Welcome to a new feature here at Over The Monster in which we will be looking at the best players on the farm from the past week. With the new minor-league schedule being implemented this year that has teams playing six-game series every week with Mondays off, there are no Minor Lines on Tuesdays. We figured rather than just leaving that timeslot blank every week, we’d hand out some fake, virtual hardware. Each week, we’ll pick players of the week for both position players and pitchers, as well as an honorable mention in each category.
Position Player of the Week
There was a clear top two for the inaugural Player of the Week on the position player side, and neither would qualify as a top prospect. At the end of the day, though, I had to give it to Mieses. At 25 years old, the corner outfielder has been around a bit, making his pro debut back in 2013 after signing with the Dodgers out of the Dominican Republic. He spent a bit of time in the Cardinals organization after a trade there before hitting the free agent market back in the winter of 2019. Boston added him to the organization, but due to COVID he hadn’t been able to make his debut until last week.
What a debut it was. Mieses leads the entire farm system in home runs, already putting four over the fence including with a multi-homer game on Sunday. Overall he’s hitting .313/.450/1.063 in just five games played. The right-handed slugger is a bit of a shaky fielder, though he has the tools to play a solid right field including a big arm, and at the plate there is a ton of swing and miss in his game. But there’s also a lot of power, and while the swing and miss will likely take over the power and prevent a real major-league career, Mieses showed this week that this kind of power can be scorching and make anyone look like an all-world player.
Honorable Mention: Stephen Scott
Scott had a big week as well, and by wRC+ actually was better than Mieses. I gave it to the latter because it was a bit less built on BABIP and he had one more homer. But Scott was phenomenal as well, hitting .462/.650/.1154. He’s likely an organizational player, but he has makeup scouts rave about, he put up great numbers at Vanderbilt against some of the best college competition in the nation, and he can move around the diamond a bit including behind the plate. He’s a deep, deep sleeper in the system if you’re into that sort of thing.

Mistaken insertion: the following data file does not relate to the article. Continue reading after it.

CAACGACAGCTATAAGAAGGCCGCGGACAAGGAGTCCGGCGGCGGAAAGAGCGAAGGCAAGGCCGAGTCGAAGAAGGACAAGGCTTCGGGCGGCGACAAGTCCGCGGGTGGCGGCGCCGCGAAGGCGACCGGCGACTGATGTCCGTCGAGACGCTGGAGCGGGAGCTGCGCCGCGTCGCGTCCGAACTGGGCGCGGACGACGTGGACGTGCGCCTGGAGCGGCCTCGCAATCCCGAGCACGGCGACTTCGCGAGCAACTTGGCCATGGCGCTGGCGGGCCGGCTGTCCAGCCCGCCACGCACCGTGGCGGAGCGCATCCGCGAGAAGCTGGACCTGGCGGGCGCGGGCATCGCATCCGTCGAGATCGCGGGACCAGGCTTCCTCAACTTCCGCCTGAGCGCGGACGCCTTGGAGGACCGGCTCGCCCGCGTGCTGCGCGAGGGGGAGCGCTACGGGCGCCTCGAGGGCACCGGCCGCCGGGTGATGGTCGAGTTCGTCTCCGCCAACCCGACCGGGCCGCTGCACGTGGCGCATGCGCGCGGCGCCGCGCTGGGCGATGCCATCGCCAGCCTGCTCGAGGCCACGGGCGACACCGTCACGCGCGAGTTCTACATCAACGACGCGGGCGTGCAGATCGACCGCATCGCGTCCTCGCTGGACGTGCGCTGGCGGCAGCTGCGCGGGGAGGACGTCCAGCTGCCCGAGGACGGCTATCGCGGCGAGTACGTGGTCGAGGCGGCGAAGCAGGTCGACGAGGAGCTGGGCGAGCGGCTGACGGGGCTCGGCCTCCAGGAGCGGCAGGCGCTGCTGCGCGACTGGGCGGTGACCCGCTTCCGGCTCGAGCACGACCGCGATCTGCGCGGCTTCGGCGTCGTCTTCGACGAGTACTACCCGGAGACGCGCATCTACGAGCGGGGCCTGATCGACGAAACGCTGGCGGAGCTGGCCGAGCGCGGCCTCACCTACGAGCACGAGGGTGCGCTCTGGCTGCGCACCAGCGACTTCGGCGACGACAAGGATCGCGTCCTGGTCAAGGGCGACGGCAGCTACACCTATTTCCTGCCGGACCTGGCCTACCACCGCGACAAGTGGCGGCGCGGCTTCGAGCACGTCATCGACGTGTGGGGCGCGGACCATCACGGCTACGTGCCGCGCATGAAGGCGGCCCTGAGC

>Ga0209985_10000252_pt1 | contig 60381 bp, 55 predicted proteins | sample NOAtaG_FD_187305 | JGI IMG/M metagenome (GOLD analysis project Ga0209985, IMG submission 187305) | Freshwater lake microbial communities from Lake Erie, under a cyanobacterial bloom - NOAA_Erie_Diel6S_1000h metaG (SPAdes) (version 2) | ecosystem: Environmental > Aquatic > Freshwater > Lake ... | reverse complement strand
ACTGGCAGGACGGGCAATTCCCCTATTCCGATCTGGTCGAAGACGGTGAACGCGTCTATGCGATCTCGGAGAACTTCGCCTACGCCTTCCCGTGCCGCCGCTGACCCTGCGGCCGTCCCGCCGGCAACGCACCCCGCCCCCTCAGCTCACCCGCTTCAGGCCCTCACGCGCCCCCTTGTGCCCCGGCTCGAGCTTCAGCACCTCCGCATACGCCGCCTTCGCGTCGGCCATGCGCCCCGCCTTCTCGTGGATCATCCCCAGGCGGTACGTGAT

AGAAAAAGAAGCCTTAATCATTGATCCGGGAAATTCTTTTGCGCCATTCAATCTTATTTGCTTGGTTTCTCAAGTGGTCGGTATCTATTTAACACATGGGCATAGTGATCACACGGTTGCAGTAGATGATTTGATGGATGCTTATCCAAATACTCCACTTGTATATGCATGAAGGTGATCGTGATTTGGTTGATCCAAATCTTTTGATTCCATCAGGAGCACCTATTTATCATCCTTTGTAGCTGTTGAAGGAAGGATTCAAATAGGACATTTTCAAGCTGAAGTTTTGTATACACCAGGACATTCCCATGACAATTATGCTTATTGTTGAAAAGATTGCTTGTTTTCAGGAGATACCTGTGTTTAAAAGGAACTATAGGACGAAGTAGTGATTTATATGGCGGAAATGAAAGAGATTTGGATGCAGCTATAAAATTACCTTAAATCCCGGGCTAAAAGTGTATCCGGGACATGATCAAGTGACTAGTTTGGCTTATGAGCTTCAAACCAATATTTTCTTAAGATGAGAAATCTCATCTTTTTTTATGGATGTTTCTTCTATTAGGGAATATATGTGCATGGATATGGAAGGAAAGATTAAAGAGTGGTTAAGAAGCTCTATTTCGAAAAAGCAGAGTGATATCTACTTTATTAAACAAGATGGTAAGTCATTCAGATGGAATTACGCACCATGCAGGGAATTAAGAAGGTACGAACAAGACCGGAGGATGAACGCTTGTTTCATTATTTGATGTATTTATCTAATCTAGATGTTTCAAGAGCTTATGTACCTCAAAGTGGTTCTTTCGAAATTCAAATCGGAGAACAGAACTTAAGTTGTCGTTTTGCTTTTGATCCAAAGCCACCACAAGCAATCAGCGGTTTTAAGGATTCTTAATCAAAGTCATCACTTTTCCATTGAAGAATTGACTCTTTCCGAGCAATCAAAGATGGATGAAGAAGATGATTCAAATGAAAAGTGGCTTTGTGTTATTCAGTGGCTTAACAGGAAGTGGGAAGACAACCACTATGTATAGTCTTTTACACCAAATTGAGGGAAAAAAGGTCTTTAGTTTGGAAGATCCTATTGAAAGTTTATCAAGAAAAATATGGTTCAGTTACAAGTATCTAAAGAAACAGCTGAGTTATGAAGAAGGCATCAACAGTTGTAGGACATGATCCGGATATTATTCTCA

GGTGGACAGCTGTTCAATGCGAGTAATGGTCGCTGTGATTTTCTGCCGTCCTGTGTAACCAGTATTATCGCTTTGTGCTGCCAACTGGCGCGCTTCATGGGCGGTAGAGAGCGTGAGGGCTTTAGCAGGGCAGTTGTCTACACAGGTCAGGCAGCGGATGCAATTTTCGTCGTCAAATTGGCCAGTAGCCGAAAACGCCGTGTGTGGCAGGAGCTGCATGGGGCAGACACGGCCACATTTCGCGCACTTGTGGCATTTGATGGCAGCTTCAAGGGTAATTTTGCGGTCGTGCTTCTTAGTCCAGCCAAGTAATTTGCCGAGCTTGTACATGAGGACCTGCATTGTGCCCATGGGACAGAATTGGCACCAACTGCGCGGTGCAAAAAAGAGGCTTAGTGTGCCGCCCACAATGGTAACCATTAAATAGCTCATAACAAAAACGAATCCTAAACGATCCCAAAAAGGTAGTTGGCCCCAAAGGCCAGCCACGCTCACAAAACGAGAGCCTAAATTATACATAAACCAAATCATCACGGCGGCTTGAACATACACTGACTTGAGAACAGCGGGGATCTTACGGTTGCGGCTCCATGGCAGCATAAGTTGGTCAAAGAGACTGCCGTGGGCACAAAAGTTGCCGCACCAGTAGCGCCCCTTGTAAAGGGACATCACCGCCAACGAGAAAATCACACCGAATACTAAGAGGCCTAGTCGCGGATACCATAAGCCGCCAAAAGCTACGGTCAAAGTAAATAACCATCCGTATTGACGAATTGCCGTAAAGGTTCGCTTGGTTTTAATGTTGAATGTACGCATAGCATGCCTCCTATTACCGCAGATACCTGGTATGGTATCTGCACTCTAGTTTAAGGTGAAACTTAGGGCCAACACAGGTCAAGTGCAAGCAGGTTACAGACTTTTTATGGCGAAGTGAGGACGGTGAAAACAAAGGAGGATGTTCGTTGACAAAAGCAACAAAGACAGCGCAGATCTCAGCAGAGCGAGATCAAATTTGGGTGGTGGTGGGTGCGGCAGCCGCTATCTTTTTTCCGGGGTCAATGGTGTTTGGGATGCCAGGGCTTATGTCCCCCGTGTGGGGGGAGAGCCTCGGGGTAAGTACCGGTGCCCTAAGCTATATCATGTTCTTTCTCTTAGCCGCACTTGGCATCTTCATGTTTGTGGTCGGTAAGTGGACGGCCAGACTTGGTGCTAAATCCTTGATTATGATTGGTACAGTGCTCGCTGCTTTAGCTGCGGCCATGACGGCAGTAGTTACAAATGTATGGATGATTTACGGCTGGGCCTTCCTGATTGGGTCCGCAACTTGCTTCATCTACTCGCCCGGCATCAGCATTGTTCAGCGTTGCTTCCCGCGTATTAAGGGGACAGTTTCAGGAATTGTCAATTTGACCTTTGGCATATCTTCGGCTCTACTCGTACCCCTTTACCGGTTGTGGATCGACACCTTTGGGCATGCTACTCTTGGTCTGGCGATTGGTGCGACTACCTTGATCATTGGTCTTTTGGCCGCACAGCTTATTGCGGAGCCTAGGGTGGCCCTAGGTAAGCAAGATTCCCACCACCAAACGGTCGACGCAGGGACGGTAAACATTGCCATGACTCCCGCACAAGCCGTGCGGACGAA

Pitcher of the Week
Well here’s a familiar name that we typically don’t include among the most exciting players in the Red Sox system. Weber has of course been around for a couple of years now, with the righty serving as rotation depth for the major-league club out of necessity for the last couple of seasons. With some prospects starting to mature and get on the verge of the majors, it looked like Weber was no longer really in the picture for this season. Funny how quickly things change. The Red Sox have injuries to Tanner Houck and Connor Seabold, and that combined with Weber’s hot start could put him on the map for an emergency start. I’d still bet against it, but it’s more likely than it was.
And in terms of that performance? The 30-year-old pitched twice for Worcester last week, making one start and one relief appearance as well. Over a total of 6 1⁄3 innings, he pitched to a 1.42 ERA with nine strikeouts and one walk. It was the kind of dominance we are not used to from Weber, and really we probably shouldn’t get used to it. But it was nice to see and he’s a stabilizing force right now in a suddenly banged up Triple-A rotation.
Honorable Mention: Kutter Crawford
In terms of prospect status, Crawford is probably the most exciting on this list. Coming back from Tommy John which kept him out of action for last season, the righty made his first start since being healthy last week and it was a good one. He only threw four innings, but he didn’t allow a run, gave up only three hits, didn’t walk anyone and struck out five batters. I’d been thinking we’d see Crawford in the bullpen sooner than later, but he got off on the right foot trying to stick in the rotation a bit longer.